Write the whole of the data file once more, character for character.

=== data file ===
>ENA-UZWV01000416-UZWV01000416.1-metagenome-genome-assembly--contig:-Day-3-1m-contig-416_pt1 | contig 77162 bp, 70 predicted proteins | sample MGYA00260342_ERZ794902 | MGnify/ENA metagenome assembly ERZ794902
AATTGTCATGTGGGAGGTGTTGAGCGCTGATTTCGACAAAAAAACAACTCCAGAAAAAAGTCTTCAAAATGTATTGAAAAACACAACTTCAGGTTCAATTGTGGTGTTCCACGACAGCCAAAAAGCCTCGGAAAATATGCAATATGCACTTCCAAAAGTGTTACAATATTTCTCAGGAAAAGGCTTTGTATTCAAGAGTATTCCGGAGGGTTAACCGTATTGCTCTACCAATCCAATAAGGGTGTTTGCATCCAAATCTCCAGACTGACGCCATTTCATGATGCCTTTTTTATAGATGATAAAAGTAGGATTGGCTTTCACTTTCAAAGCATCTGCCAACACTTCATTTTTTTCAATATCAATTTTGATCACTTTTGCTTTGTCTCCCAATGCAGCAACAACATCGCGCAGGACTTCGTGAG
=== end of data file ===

>ENA-UZWV01000416-UZWV01000416.1-metagenome-genome-assembly--contig:-Day-3-1m-contig-416_pt1 | contig 77162 bp, 70 predicted proteins | sample MGYA00260342_ERZ794902 | MGnify/ENA metagenome assembly ERZ794902
AATTGTCATGTGGGAGGTGTTGAGCGCTGATTTCGACAAAAAAACAACTCCAGAAAAAAGTCTTCAAAATGTATTGAAAAACACAACTTCAGGTTCAATTGTGGTGTTCCACGACAGCCAAAAAGCCTCGGAAAATATGCAATATGCACTTCCAAAAGTGTTACAATATTTCTCAGGAAAAGGCTTTGTATTCAAGAGTATTCCGGAGGGTTAACCGTATTGCTCTACCAATCCAATAAGGGTGTTTGCATCCAAATCTCCAGACTGACGCCATTTCATGATGCCTTTTTTATAGATGATAAAAGTAGGATTGGCTTTCACTTTCAAAGCATCTGCCAACACTTCATTTTTTTCAATATCAATTTTGATCACTTTTGCTTTGTCTCCCAATGCAGCAACAACATCGCGCAGGACTTCGTGAG